Furthermore, fermented soybean milk may promote the growth of beneficial bacteria, such as Bifidobacteria and lactobacilli, while decreasing quantities of some other disease-causing bacteria. Kimchi may also benefit the gut flora (21, 22).
BOTTOM LINE:Fermented foods, particularly plain, natural yogurt, can benefit the microbiota by enhancing its function and reducing the abundance of disease-causing bacteria in the intestines.
4. Don’t Eat Too Many Artificial Sweeteners
Artificial sweeteners are widely used as replacements for sugar. However, some studies have shown that they can negatively affect the gut microbiota.
The rats fed aspartame also had higher Clostridium and Enterobacteriaceae in their intestines, both of which are associated with disease when present in very high numbers.
Another study found similar results in mice and humans. It showed changes in the microbiota made artificial sweeteners have negative effects on blood sugar levels (24).
BOTTOM LINE:Artificial sweeteners may negatively affect blood sugar levels due to their effects on the gut microbiota.
5. Eat Prebiotic Foods
Prebiotics are foods that promote the growth of beneficial microbes in the gut.
They are mainly fiber or complex carbs that can’t be digested by human cells. Instead, certain species of bacteria break them down and use them for fuel.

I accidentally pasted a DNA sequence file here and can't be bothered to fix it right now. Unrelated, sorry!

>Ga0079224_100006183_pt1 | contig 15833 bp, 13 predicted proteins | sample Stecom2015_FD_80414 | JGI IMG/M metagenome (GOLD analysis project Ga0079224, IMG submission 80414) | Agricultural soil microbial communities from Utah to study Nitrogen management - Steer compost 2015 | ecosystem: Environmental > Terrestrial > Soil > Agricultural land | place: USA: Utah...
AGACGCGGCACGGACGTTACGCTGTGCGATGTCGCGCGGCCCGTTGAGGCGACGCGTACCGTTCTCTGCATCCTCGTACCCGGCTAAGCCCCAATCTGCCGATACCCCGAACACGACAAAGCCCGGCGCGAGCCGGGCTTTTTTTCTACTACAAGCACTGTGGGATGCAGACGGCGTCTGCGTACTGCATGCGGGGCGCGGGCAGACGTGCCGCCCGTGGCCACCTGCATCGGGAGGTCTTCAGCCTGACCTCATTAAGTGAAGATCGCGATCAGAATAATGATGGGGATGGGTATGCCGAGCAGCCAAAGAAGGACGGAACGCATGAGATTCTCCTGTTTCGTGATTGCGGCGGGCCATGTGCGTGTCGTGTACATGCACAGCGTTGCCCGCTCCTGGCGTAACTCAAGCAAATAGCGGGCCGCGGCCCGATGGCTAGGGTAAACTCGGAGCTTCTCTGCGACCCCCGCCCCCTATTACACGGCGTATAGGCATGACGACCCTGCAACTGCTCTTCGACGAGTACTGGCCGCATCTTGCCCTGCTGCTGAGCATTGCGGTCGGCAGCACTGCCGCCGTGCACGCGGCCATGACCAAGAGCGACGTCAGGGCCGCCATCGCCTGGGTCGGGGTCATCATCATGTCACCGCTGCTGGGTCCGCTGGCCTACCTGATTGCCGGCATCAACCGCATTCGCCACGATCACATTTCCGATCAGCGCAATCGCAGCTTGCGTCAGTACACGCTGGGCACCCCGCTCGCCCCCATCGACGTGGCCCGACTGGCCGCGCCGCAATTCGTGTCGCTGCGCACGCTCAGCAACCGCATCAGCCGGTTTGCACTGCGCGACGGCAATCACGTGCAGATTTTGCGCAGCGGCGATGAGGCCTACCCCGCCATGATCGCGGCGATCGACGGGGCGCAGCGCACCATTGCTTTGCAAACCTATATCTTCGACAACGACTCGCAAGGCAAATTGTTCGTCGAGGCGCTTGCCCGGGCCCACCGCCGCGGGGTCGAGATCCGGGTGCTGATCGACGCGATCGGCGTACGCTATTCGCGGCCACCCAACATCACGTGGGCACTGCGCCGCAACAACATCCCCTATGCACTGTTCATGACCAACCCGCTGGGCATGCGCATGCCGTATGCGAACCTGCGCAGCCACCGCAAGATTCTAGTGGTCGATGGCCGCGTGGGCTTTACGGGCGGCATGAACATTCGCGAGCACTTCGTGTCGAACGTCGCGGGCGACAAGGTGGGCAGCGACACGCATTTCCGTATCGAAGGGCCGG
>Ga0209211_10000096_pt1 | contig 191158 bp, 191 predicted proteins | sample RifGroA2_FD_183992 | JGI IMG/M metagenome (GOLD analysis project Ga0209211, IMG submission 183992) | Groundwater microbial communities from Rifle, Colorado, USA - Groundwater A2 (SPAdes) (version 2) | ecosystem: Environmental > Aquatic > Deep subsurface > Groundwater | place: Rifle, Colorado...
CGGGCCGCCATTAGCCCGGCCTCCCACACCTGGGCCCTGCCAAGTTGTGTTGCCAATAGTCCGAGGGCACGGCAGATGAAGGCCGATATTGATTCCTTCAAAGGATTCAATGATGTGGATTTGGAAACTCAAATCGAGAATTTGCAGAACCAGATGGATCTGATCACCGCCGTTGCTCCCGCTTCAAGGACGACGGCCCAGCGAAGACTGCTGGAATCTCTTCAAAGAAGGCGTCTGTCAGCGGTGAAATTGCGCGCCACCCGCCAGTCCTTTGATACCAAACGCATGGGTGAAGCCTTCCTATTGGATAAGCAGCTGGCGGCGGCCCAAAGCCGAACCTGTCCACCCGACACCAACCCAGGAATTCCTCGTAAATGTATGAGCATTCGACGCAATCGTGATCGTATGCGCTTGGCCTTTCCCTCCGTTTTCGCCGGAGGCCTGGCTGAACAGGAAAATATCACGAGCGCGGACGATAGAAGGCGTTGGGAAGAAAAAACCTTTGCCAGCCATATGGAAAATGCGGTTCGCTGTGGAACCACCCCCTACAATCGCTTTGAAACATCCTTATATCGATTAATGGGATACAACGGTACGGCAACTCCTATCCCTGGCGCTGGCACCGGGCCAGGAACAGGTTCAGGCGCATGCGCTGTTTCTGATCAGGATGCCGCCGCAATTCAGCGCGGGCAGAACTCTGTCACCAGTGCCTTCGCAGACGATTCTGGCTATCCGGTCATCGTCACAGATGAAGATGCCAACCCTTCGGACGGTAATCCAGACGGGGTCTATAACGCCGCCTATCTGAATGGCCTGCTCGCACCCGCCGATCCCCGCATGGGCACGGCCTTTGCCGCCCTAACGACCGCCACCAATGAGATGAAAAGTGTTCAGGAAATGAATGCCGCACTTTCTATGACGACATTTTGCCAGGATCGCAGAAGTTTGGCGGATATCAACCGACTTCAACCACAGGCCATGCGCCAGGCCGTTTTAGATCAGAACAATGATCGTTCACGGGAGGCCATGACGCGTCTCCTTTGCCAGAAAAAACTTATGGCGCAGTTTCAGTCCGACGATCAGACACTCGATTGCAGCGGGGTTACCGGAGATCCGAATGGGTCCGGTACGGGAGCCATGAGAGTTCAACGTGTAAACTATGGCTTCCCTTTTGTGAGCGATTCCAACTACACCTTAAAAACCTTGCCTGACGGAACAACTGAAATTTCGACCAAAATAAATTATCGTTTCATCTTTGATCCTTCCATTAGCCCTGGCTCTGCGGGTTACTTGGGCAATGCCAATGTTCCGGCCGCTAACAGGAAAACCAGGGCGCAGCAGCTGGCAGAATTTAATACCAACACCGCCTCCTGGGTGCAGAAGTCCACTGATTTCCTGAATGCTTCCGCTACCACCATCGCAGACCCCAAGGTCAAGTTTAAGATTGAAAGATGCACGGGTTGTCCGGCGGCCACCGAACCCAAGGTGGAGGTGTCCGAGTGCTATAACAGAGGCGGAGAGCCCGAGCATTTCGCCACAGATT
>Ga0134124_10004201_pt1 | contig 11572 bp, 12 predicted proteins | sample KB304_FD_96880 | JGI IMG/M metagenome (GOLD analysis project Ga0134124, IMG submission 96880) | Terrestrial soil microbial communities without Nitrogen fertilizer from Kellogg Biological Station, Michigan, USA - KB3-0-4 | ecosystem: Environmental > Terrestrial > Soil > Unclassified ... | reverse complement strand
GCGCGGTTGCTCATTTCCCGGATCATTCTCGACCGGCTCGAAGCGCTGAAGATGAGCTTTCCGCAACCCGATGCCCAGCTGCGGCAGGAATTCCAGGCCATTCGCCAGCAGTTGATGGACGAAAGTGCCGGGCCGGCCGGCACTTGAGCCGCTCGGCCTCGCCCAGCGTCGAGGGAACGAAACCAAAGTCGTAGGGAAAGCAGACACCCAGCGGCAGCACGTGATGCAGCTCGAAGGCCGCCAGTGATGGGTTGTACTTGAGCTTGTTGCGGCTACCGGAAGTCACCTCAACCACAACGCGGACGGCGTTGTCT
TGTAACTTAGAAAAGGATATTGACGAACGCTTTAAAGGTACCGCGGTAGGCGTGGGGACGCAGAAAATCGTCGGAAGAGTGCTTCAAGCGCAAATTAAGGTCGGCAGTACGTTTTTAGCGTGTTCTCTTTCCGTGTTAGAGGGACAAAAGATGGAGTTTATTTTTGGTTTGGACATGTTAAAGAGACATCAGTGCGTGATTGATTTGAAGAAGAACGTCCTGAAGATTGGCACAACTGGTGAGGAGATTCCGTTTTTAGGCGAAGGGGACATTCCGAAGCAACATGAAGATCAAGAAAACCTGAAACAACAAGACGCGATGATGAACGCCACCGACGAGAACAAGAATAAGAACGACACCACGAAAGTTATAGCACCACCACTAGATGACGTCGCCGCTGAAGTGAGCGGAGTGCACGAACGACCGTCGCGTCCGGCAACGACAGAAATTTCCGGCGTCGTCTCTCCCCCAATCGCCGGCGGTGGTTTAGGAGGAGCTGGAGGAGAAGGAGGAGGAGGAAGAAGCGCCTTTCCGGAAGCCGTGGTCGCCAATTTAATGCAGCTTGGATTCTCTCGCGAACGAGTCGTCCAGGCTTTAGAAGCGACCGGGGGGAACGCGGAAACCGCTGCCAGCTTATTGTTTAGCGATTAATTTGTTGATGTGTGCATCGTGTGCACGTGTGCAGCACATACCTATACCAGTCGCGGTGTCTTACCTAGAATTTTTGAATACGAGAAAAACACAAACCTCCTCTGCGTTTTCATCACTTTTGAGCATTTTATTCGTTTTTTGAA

Many fruits, vegetables and whole grains contain prebiotics, but they can also be found on their own.
Resistant starch can also be prebiotic. This type of starch is not absorbed in the small intestine. Rather, it passes into the large intestine where it is broken down by the microbiota.
Many studies have shown that prebiotics can promote the growth of many healthy bacteria, including Bifidobacteria.
Many of these studies were conducted in healthy people, but some studies have shown that prebiotics can be beneficial for those with certain diseases.
These results suggest that prebiotics may reduce the risk factors for many diseases associated with obesity, including heart disease and diabetes.
6. Breastfeed for at Least Six Months
A baby’s microbiota begins to properly develop at birth. However, some recent studies suggest that babies may be exposed to some bacteria before birth (32).
During the first two years of life, an infant’s microbiota is continuously developing and rich in beneficial Bifidobacteria, which can digest the sugars in breast milk (33).
Breastfeeding is also associated with lower rates of allergies, obesity and other diseases that may be due to differences in the gut microbiota (36).
BOTTOM LINE:Breastfeeding helps an infant develop a healthy microbiota, which may help protect against certain diseases in later life.
7. Eat Whole Grains
Whole grains contain lots of fiber and non-digestible carbs, such as beta-glucan.
These carbs are not absorbed in the small intestine and instead make their way to the large intestine.
In the large intestine, they are broken down by the microbiota and promote the growth of certain beneficial bacteria.
In these studies, whole grains also increased feelings of fullness and reduced inflammation and heart disease risk factors.
BOTTOM LINE:Whole grains contain non-digestible carbs that can promote the growth of beneficial bacteria within the gut microbiota. These changes to the gut flora may improve certain aspects of metabolic health.